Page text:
Zaninotto G, Costantini M, Portale G et al (2002) Etiology, diagnosis, and treatment of failures after laparoscopic Heller myotomy for achalasia. Ann Surg 235:186–192PubMedCentralPubMedCrossRefGoogle Scholar
  18. 18.
    Gockel I, Junginger T, Eckardt VF (2007) Persistent and recurrent achalasia after Heller myotomy: analysis of different patterns and long-term results of reoperation. Arch Surg 142:1093–1097PubMedCrossRefGoogle Scholar
  19. 19.
    Rossetti G, Brusciano L, Amato G et al (2005) A total fundoplication is not an obstacle to esophageal emptying after heller myotomy for achalasia: results of a long-term follow up. Ann Surg 241:614–621PubMedCentralPubMedCrossRefGoogle Scholar
  20. 20.
    Zhu ZJ, Chen LQ, Duranceau A (2008) Long-term result of total versus partial fundoplication after esophagomyotomy for primary esophageal motor disorders. World J Surg 32:401–407PubMedCrossRefGoogle Scholar
  21. 21.
    Rebecchi F, Giaccone C, Farinella E et al (2008) Randomized controlled trial of laparoscopic Heller myotomy plus Dor fundoplication versus Nissen fundoplication for achalasia: long-term results. Ann Surg 248:1023–1030PubMedCrossRefGoogle Scholar
  22. 22.
    Patti MG, Albanese CT, Holcomb GW 3rd et al (2001) Laparoscopic Heller myotomy and Dor fundoplication for esophageal achalasia in children. J Pediatr Surg 36:1248–1251PubMedCrossRefGoogle Scholar
  23. 23.
    Patti MG, Feo CV, Arcerito M et al (1999) Effects of previous treatment on results of laparoscopic Heller myotomy for achalasia. Dig Dis Sci 44:2270–2276PubMedCrossRefGoogle Scholar
  24. 24.
    Snyder CW, Burton RC, Brown LE et al (2009) Multiple preoperative endoscopic interventions are associated with worse outcomes after laparoscopic Heller myotomy for achalasia. J Gastrointest Surg 13:2095–2103PubMedCrossRefGoogle Scholar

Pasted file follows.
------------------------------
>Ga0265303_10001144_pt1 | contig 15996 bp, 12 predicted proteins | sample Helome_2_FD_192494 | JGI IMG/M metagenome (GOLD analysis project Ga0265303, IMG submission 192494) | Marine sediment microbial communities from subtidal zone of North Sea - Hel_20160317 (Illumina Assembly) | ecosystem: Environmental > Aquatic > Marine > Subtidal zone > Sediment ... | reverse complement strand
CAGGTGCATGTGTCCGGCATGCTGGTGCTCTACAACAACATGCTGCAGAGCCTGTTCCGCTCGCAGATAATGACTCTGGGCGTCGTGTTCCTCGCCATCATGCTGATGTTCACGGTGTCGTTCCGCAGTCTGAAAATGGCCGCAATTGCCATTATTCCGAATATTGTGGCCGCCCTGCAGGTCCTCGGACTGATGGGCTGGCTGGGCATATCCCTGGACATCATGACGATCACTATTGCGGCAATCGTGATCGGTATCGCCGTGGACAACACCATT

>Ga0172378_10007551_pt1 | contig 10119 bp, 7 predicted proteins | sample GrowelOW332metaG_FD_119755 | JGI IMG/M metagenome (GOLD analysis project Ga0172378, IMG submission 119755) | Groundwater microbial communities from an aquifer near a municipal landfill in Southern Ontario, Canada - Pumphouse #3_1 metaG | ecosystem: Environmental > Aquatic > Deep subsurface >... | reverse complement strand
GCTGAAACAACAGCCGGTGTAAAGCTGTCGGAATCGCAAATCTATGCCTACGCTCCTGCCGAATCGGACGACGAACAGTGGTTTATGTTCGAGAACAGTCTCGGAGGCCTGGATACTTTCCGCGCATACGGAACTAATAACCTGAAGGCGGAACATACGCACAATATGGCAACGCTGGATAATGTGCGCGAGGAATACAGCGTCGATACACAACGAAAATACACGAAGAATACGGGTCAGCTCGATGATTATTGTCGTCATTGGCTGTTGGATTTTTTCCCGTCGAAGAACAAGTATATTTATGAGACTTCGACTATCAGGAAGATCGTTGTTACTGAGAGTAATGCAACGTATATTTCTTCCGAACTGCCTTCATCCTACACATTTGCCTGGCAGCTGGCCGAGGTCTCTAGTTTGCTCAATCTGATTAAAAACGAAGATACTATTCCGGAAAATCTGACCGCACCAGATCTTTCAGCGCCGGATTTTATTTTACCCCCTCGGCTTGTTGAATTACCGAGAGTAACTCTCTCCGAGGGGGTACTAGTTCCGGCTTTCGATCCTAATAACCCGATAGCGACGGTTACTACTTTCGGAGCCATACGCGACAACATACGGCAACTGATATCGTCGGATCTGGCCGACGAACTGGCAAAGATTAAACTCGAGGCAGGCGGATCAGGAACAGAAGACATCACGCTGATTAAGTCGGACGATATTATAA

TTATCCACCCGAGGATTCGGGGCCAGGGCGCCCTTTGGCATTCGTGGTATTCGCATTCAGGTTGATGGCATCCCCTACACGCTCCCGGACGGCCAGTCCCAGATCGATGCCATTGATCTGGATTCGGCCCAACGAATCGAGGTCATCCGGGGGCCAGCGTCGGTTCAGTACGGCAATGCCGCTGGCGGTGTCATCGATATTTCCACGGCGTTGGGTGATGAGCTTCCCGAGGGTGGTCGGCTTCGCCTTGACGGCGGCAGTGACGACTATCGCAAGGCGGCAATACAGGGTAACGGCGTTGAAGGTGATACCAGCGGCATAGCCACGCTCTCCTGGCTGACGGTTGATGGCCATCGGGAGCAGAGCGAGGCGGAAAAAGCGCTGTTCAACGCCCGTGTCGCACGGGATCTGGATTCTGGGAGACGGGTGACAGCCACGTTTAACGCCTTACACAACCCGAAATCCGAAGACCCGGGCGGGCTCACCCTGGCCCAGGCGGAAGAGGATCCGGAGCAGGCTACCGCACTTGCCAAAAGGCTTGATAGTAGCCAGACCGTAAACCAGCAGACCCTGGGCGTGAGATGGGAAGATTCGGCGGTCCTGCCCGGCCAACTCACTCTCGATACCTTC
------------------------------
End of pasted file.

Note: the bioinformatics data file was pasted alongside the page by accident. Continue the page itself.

25. 25.
    Smith CD, Stival A, Howell DL et al (2006) Endoscopic therapy for achalasia before Heller myotomy results in worse outcomes than Heller myotomy alone. Ann Surg 243:579–584PubMedCentralPubMedCrossRefGoogle Scholar
  26. 26.
    Gossage JA, Devitt PG, Watson DI et al (2014) Surveillance endoscopy at 5 or more years after cardiomyotomy for achalasia. Ann Surg 259:464–468PubMedCrossRefGoogle Scholar
  27. 27.
    Loviscek MF, Wright AS, Hinojosa MW et al (2013) Recurrent dysphagia after Heller myotomy: is esophagectomy always the answer? J Am Coll Surg 216:736–744PubMedCrossRefGoogle Scholar
  28. 28.
    Moonka R, Patti MG, Feo CV et al (1999) Clinical presentation and evaluation of malignant pseudoachalasia. J Gastrointest Surg 3:456–461PubMedCrossRefGoogle Scholar
  29. 29.
    Patti MG, Diener U, Molena D (2001) Esophageal achalasia: preoperative assessment and postoperative follow-up. J Gastrointest Surg 5:11–12PubMedCrossRefGoogle Scholar
  30. 30.
    Wang L, Li YM (2008) Recurrent achalasia treated with Heller myotomy: a review of the literature. World J Gastroenterol 14:7122–7126PubMedCentralPubMedCrossRefGoogle Scholar
  31. 31.
    Grotenhuis BA, Wijnhoven BP, Myers JC et al (2007) Reoperation for dysphagia after cardiomyotomy for achalasia. Am J Surg 194:678–682PubMedCrossRefGoogle Scholar
  32. 32.
    Iqbal A, Tierney B, Haider M et al (2006) Laparoscopic re-operation for failed Heller myotomy. Dis Esophagus 19:193–199PubMedCrossRefGoogle Scholar
  33. 33.
    Robinson TN, Galvani CA, Dutta SK et al (2003) Laparoscopic treatment of recurrent dysphagia following transthoracic myotomy for achalasia. J Laparoendosc Adv Surg Technol A 13:401–403CrossRefGoogle Scholar
  34. 34.
    Pinotti HW, Cecconello I, da Rocha JM et al (1991) Resection for achalasia of the esophagus. Hepatogastroenterology 38:470–473PubMedGoogle Scholar
  35. 35.
    Devaney EJ, Lannettoni MD, Orringer MB et al (2001) Esophagectomy for achalasia: patient selection and clinical experience. Ann Thorac Surg 72:854–858PubMedCrossRefGoogle Scholar
  36. 36.
    Inohue H, Minami H, Kobayashi Y et al (2010) Peroral endoscopic myotomy (POEM) for esophageal achalasia. Endoscopy 42:265–271CrossRefGoogle Scholar
  37. 37.
    Swanstrom LL, Kurian A, Dunst CM et al (2012) Long-term outcomes of an endoscopic myotomy for achalasia: the POEM procedure. Ann Surg 256:659–667PubMedCrossRefGoogle Scholar
  38. 38.
    Onimaru M, Inohue H, Ikeda H et al (2013) Peroral endoscopic myotomy is a viable option for failed surgical esophagocardiomyotomy instead of redo surgical Heller myotomy: a single center prospective study. J Am Coll Surg 217:598–605PubMedCrossRefGoogle Scholar
  39. 39.
    Vigneswaran Y, Yetasook AK, Zhao JC et al (2014) Peroral endoscopic myotomy (POEM): feasible as reoperation following Heller myotomy. J Gastrointest Surg 18:1071–1076PubMedCrossRefGoogle Scholar

Copyright information

© Société Internationale de Chirurgie 2014

Authors and Affiliations

  1. 1.Department of SurgeryUniversity of Chicago Pritzker School of MedicineChicagoUSA
  2. 2.Department of Surgical SciencesUniversity of TorinoTorinoItaly

Personalised recommendations